As directors eagerly anticipate the compliancy of a digital leading man or woman, one can’t help but think it won’t work the way it’s intended. How will human actors play against digitors? Will chemistry be only something in old movies? And what about the first mixed cast film? Will there be a level playing field as these new “synthetics” strive for acceptance or will the humans close ranks?
Here’s a glimpse of how this new silicon will blindside the suits and directors. They thought they were getting better “talent” management tools like drop down menus and force quits. Guess what? Software can do divas too. If it makes money at the box office, it will be coded.
Here are some typical conversations from the future:
A producer pitches the studio and gets some push-back:
“You want to have Tom’s love interest played by Samantha V1.2?* She’s all CGI! And I heard her new emo algorithm is still in Beta. Tom will have my ass if she doesn’t make him feel like he’s numero uno in the scene. And that’s just in front of the cameras. What about playful banter with Tom and the crew? How is that possible? Before we go any further, we need full disclosure on her specs.”
*In the future, digital actors will not have last names. They will have version numbers. But it won’t take your average agent long to figure out that a digitor can go to court and legally win a human last name. With the stigma of the version number gone, they’ll pass for human at least on the screen.
Here’s two human actors over their triple lattes:
“I’m auditioning for Obi Wan Kenobi as a pre-teen in The Roots of Jediism – Part 3. But I’m up against a digitor called Ken V3. His source code won a technical award last year. Variety said he has 5 programmers! And if he runs into trouble with George’s dialog (like that’s not going to happen), then they can adjust the code on the spot and WiFi it to him before George yells cut. How can I compete?”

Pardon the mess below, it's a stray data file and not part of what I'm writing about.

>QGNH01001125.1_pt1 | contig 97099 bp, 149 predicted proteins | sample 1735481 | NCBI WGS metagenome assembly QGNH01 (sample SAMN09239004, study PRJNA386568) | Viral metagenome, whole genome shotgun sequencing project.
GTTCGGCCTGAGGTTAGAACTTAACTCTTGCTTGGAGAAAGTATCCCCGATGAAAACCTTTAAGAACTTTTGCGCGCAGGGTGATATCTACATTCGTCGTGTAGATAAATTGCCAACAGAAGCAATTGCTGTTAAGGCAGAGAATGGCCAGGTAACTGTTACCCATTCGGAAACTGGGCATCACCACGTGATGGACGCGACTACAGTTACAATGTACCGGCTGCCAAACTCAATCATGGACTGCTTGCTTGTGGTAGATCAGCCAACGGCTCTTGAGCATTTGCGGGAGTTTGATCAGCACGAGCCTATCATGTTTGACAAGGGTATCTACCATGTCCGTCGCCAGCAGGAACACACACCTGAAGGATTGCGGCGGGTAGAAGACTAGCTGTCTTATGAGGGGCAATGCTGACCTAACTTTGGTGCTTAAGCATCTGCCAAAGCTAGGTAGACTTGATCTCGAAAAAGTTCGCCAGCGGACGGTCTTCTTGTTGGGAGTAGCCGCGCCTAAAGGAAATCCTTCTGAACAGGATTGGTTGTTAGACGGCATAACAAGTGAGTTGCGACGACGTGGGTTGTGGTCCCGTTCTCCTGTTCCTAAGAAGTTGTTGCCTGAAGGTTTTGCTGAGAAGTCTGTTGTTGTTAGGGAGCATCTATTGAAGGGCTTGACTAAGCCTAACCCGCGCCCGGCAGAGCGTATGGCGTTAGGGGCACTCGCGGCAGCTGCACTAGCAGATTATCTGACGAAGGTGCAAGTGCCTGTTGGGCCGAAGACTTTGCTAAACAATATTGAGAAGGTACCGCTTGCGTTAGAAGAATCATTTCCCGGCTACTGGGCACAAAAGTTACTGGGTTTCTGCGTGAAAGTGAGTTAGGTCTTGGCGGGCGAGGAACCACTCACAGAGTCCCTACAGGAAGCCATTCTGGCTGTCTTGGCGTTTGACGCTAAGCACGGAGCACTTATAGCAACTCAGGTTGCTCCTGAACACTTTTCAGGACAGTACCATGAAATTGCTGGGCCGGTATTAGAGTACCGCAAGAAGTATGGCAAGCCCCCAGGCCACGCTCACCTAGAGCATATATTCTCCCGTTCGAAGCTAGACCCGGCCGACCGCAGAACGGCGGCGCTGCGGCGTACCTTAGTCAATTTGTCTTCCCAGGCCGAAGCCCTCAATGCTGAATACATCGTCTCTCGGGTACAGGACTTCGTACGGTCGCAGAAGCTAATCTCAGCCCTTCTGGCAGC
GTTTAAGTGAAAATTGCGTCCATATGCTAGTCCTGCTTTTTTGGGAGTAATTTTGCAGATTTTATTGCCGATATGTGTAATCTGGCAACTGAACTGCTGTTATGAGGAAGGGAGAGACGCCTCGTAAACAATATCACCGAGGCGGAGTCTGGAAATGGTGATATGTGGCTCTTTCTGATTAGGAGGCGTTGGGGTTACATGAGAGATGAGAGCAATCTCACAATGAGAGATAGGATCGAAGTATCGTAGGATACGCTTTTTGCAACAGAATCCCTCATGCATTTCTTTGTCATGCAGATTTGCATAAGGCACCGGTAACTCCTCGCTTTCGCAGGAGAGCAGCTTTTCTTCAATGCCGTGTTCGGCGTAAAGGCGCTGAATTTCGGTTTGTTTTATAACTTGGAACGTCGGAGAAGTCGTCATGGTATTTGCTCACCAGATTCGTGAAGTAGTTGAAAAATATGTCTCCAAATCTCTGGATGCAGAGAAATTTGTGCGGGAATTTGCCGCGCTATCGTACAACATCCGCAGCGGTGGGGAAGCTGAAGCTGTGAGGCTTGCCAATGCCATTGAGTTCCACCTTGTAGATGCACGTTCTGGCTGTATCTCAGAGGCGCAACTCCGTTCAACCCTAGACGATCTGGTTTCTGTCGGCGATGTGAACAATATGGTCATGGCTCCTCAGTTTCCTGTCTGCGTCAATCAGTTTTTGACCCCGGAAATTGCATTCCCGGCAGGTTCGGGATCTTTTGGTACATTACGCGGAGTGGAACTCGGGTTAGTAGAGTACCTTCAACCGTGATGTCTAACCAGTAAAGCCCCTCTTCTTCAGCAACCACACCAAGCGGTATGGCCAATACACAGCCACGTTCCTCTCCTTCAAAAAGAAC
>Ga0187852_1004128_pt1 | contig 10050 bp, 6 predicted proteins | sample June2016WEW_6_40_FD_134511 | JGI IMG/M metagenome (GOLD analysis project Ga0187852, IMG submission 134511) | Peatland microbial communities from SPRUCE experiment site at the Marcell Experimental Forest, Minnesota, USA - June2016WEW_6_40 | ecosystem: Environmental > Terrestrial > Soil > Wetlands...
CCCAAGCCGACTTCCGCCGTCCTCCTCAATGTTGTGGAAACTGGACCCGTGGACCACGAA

It will be a different world for ingénues:
“When they get the lighting working on me, it’s so good, it’s sick. The high cheekbones, my big eyes, the cute nose. But when I play the scene with Melanie, if she doesn’t come off in the rushes, they just parallel process her Physiognomy sub-program with the new Prada Deep-tissue utility and nobody sees me anymore. I worked really hard to get here and no freakin’ piece of code is gonna screw me over.”
You may think the digital impact will be at the actor level only. You would be wrong.
Here’s a high level suit at CAA negotiating with a RISC-based digitor:
“You know I’m on your side. Some of my best friends are digitors. I’m talking first name basis. But the studio’s going to say to me, your graphics processor hasn’t been upgraded
in 6 months. And you know, if you can’t afford to upgrade every three months in this business, you won’t get your calls returned.”
“Speaking of calls, I heard you digitors can get mobile direct into your…um…personal space. That’s a little weird, isn’t it?”